In October, we pay attention to what our pets eat! Obesity is a problem that our furry pets can face.
Image by LorysCats from Pixabay
Throughout October, an action is put forward:
Adopt-A-Dog Month/Adopt a Shelter Dog Month: Like cats, dogs have one month dedicated for adoption. So we can never repeat it enough but if you want to adopt, think above all about shelters!
Specific Days in October for pets:
Oct. 4: World Animal/Pet Day
Oct. 13: Pet Obesity Awareness Day: Obesity in our animals is not to be taken lightly. A obist problem in your pet can lead to other health problems and affect the quality of life of your companion. It also interferes in all the activities that he is called upon to do: walking, running after a ball. These activities are nevertheless so dear to his heart.
Oct. 27: National Black Cat Day (UK): We did a recent article about black cats, read it here!
Oct. 28: Plush Animal Lovers’ Day: Ideal day to buy your pet a new toy
Oct. 30: National Pit Bull Awareness Day
Oct. 31: Halloween: We are careful not to leave chocolate lying around! It’s not good for our furry pets.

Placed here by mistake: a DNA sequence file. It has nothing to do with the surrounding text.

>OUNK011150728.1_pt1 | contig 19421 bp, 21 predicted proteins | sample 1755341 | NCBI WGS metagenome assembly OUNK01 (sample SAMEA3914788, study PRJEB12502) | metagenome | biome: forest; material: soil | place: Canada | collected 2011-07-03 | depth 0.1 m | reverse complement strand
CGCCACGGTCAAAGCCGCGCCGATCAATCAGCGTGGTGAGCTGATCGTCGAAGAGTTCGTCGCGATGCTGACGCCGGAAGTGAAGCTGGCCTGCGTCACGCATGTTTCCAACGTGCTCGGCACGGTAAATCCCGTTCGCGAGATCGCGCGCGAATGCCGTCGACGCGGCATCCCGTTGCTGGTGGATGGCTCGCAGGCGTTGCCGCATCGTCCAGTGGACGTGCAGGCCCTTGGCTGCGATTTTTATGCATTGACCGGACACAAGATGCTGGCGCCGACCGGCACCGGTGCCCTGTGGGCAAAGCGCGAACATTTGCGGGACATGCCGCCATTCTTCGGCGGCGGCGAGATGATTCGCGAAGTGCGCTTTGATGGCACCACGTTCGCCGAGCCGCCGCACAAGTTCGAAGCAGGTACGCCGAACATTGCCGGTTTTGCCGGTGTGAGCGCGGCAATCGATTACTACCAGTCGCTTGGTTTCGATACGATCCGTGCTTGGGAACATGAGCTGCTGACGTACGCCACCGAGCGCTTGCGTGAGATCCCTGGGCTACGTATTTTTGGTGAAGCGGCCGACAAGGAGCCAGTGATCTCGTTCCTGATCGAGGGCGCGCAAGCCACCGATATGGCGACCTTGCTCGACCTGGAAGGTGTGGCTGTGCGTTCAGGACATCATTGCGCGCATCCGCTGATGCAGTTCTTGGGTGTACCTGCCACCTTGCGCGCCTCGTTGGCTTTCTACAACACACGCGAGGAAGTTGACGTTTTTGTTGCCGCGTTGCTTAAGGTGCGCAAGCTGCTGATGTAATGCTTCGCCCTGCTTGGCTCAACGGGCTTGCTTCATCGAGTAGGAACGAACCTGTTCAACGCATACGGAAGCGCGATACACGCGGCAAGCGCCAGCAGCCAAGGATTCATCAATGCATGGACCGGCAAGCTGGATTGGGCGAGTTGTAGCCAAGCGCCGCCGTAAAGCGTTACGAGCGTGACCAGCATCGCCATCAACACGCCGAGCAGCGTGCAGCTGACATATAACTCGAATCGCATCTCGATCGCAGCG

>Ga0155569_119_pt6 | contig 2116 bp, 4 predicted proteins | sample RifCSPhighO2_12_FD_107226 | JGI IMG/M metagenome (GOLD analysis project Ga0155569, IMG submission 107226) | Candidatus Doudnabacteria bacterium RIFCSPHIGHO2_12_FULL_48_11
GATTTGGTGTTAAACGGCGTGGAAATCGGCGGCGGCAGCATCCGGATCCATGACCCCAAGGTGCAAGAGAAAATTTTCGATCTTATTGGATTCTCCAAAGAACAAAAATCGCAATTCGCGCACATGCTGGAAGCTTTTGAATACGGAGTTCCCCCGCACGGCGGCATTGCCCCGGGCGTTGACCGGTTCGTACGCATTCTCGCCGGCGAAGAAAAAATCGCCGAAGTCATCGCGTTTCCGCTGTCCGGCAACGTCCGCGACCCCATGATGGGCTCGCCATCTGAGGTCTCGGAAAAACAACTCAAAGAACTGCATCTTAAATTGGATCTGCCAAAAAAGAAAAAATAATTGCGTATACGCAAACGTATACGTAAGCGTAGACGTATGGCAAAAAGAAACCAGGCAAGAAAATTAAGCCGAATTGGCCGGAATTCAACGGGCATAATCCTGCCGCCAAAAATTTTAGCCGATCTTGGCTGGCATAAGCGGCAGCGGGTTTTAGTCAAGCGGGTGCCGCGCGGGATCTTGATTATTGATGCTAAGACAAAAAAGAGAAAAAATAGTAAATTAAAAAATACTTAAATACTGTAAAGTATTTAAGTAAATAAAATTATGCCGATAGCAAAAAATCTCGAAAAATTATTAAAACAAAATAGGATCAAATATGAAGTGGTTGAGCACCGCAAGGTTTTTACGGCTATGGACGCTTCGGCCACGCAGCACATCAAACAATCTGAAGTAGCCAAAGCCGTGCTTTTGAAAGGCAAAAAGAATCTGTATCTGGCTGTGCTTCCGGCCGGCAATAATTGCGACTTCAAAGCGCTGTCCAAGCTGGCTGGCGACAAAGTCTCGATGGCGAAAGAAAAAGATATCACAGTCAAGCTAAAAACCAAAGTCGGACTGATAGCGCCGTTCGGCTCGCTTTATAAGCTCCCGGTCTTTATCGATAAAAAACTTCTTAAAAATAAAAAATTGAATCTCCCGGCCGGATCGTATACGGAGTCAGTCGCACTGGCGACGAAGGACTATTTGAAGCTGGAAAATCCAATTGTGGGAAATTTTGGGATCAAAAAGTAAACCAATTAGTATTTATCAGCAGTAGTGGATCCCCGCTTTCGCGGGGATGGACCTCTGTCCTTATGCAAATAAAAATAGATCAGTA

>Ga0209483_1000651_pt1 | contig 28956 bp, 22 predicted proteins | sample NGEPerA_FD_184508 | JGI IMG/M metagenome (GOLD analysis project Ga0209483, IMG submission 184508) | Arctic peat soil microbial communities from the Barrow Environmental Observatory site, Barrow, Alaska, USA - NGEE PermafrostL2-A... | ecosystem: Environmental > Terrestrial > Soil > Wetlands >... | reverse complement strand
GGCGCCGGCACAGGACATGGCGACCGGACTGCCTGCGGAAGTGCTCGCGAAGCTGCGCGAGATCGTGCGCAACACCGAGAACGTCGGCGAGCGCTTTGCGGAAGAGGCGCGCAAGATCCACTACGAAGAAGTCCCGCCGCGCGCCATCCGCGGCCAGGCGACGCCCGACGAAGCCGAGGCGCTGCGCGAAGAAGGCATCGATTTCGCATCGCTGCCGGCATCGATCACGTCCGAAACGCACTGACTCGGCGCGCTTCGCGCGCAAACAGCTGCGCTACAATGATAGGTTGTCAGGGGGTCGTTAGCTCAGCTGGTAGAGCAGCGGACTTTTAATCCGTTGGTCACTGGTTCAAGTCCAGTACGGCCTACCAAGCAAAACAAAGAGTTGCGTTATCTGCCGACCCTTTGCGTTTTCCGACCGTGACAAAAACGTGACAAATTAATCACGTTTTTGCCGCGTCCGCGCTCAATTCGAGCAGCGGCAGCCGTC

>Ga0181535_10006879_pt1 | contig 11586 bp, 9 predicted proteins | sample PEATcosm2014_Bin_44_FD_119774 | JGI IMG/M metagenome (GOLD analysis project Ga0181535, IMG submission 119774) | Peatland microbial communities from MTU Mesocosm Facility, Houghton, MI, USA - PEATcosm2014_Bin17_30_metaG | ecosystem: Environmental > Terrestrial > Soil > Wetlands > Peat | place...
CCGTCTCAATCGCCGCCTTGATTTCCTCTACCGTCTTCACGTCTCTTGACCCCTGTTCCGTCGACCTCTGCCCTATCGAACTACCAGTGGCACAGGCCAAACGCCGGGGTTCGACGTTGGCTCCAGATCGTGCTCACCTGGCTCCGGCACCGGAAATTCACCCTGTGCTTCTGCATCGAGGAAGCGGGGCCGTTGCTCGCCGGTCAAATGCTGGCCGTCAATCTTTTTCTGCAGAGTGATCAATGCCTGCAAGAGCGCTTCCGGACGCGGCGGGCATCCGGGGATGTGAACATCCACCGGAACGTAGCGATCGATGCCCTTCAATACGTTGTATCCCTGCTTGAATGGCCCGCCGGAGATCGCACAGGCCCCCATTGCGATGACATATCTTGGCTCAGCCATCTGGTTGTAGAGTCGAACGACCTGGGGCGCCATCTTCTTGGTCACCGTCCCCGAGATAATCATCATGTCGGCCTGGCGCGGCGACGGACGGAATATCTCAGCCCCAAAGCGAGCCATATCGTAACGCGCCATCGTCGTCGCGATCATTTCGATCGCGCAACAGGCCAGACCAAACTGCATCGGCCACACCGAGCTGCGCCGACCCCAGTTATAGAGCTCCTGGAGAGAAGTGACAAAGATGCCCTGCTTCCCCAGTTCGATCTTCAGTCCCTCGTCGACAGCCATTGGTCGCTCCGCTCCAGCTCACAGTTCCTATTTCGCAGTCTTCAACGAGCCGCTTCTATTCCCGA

Throughout November, an action is put forward:
Adopt a Senior Pet Month: The whole month of November highlights the adoption of a senior pet. A month dedicated to older pets to find a lovely home. Dogs and cats of advanced age have higher euthanasia rates. There are many advantages to adopting an older pet: they are calmer, it is easier to teach them new tricks, they require less attention than a puppy.
Specific Days in November for pets:
Nov. 1: National Cook for Your Pets Day (US): It’s an excellent idea to test new recipes and share them with your furry friends.
Nov. 17: Take a Hike Day
Nov. 25: Thanksgiving (U.S.)
Nov. 28: Hanukkah Begins
December, it’s gifts month!
Specific Days in December for pets:
Dec. 5: International Volunteer Day: the opportunity to volunteer with an animal association
Dec. 9: International Day of Veterinary Medicine